It is entirely fitting that the Fleadh Cheoil - the world’s largest celebration of Irish culture - is taking place in Derry this week.
The week-long programme of events, which will celebrate Irish music, song and dance, is expected to attract as many as 300,000 visitors to the city and add as much as £40 million to the local economy.
With around 20,000 musicians taking part in a variety of competitions and concerts, there really will be something for everyone to enjoy across the week.
It is a momentous week not only for the city of Derry, but for the entire North West and, indeed, for the island of Ireland.
Some of the biggest names in Irish traditional music will be in Derry for the annual All Ireland festival - a major coup for the City of Culture.
The All-Ireland Fleadh is a major cultural and social event on this island and the impact of such a high-calibre event on the local economy is very positive and much-needed.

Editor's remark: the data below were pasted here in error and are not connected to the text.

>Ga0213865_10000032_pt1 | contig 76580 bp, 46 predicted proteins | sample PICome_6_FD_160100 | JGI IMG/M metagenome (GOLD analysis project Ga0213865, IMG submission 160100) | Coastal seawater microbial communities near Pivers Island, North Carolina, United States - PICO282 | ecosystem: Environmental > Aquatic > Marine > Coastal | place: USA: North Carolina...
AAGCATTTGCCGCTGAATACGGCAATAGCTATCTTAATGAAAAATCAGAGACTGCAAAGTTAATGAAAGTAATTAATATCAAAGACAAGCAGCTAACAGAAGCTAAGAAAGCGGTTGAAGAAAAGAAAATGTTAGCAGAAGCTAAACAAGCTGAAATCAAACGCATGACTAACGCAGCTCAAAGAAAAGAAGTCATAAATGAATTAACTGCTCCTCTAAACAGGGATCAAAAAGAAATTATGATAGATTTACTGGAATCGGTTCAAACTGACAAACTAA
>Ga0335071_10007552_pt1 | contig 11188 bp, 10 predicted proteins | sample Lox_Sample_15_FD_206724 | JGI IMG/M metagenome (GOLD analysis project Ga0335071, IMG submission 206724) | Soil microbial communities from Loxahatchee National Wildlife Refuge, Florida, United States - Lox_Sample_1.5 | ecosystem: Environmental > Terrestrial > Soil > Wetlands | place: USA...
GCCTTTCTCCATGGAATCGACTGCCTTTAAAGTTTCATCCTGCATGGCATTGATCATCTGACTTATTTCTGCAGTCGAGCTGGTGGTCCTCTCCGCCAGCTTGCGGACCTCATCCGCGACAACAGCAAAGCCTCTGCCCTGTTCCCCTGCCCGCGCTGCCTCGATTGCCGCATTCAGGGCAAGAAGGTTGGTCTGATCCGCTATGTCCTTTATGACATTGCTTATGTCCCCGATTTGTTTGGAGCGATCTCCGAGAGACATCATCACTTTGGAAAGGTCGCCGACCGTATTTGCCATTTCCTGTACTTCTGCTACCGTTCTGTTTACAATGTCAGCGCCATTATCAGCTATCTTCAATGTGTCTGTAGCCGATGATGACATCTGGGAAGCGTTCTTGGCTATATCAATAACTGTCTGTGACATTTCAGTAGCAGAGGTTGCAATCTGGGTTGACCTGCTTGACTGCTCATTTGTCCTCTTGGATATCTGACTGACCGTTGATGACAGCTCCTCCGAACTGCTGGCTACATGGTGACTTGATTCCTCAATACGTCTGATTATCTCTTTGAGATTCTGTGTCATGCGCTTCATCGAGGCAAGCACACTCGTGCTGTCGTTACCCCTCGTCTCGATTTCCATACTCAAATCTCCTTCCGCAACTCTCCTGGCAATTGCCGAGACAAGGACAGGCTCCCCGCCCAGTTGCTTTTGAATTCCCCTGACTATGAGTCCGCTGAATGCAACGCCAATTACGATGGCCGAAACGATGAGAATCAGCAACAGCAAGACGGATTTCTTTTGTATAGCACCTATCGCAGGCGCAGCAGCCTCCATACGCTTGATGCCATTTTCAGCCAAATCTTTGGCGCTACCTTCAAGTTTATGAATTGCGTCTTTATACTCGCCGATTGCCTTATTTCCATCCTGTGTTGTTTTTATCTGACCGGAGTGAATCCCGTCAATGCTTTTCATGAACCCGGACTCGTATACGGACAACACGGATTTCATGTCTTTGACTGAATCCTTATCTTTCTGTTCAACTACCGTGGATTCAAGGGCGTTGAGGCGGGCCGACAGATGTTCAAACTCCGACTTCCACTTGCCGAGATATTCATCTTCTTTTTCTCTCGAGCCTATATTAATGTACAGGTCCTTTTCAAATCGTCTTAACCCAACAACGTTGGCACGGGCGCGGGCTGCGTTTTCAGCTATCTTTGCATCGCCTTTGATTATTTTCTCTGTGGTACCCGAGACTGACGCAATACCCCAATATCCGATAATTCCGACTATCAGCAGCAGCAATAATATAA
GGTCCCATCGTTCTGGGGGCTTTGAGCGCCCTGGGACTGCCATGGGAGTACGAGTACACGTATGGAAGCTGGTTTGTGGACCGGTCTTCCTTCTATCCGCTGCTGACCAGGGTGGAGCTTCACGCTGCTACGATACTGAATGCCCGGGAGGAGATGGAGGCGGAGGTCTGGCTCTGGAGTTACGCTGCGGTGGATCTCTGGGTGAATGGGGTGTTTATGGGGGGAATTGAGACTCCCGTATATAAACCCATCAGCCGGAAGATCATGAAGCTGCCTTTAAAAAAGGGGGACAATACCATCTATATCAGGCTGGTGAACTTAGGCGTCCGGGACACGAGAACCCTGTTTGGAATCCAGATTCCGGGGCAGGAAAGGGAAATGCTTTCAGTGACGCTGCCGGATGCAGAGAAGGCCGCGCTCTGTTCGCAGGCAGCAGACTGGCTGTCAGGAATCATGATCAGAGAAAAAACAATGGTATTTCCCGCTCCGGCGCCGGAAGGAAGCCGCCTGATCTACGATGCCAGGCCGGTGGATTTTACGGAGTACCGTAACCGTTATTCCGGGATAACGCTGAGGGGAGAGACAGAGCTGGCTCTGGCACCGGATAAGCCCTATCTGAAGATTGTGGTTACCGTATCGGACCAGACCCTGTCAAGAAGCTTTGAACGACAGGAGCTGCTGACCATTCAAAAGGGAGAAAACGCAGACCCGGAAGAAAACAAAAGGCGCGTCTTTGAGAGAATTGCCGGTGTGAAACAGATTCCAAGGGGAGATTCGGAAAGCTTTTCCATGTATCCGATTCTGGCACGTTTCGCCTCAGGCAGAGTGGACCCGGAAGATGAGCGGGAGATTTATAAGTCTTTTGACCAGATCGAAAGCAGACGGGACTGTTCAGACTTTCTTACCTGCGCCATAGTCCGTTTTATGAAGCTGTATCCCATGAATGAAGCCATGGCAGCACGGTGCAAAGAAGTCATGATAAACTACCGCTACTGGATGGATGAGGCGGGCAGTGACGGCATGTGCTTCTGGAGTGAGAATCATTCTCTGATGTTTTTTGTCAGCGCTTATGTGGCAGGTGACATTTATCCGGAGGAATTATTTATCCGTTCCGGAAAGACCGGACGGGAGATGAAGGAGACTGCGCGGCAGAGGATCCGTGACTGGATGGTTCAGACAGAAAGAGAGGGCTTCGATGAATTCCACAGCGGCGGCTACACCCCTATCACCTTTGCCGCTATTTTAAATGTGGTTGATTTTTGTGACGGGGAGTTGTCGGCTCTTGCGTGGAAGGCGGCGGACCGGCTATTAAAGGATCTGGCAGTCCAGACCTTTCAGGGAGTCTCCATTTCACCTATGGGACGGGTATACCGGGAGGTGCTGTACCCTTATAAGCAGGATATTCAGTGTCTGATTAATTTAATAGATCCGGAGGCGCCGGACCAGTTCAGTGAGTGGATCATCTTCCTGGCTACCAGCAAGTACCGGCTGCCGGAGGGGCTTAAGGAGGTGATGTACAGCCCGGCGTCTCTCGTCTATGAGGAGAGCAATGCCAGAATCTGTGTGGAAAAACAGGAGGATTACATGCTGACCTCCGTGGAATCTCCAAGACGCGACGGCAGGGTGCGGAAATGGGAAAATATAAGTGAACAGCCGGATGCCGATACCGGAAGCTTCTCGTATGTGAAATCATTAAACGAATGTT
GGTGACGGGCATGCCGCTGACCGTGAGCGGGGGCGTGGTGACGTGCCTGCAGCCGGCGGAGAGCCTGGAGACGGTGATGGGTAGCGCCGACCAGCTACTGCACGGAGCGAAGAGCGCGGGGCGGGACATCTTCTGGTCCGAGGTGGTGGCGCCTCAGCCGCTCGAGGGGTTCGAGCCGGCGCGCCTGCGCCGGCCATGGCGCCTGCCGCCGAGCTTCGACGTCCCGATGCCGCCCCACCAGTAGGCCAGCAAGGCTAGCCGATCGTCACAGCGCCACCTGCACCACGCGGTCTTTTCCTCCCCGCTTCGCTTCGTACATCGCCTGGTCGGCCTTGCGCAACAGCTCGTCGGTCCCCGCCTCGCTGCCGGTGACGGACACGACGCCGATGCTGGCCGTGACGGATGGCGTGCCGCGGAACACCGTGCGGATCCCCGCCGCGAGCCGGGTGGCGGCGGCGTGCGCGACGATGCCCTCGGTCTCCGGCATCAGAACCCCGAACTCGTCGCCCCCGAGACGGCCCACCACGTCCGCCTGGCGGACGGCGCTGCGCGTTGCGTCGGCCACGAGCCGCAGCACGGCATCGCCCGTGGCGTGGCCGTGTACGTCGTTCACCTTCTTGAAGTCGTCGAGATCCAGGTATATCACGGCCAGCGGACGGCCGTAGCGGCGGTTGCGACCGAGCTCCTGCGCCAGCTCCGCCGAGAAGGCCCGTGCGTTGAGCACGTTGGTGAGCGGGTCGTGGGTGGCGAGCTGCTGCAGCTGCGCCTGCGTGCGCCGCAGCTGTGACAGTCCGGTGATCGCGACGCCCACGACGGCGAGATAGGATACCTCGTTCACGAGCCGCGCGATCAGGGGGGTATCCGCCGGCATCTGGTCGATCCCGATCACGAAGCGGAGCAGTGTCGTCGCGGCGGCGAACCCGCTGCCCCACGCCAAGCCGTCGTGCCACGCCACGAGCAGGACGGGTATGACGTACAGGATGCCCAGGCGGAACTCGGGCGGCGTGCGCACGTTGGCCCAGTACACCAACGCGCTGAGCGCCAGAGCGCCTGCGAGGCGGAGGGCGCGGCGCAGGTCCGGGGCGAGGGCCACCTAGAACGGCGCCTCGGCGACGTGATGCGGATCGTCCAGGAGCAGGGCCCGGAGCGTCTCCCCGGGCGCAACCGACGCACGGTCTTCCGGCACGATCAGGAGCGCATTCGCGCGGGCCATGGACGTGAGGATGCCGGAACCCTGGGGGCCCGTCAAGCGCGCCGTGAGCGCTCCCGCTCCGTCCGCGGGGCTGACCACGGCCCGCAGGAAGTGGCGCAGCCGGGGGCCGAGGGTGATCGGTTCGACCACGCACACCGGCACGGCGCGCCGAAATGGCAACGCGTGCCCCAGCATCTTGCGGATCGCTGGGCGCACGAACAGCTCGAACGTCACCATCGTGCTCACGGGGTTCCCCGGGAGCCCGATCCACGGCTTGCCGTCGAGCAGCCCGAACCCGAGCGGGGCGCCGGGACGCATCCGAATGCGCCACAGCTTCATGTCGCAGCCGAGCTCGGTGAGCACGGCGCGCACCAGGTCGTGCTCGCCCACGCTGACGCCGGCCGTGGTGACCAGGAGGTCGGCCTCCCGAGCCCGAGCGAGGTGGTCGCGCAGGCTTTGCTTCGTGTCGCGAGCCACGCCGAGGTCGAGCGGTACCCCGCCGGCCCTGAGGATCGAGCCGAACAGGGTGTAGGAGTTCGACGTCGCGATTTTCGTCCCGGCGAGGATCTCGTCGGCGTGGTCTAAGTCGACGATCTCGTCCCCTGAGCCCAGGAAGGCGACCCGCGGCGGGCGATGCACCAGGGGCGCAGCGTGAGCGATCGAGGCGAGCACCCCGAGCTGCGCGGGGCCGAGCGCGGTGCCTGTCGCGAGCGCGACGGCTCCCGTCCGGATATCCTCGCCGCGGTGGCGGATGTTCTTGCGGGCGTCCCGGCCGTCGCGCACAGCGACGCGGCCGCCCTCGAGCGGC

Also, it will give Derry’s own traditional music scene a tremendous boost.
There can be little doubt that Fleadh Cheoil na hÉireann will further enhance the mood of celebration that Derry is enjoying during its culture year.
President Michael D. Higgins, who officially launched the Fleadh at Guildhall Square on Sunday, hit the nail on the head when he said that, in recent years, Derry has transcended its troubled past by rebuilding, renewing and re-imagining itself.
He was so right when he said Derry has risen to the challenge of freeing itself from the burden of a divisive history and has done so by working to create a new and vibrant society.
We are, indeed, a vibrant city focused on creating a positive future for ourselves.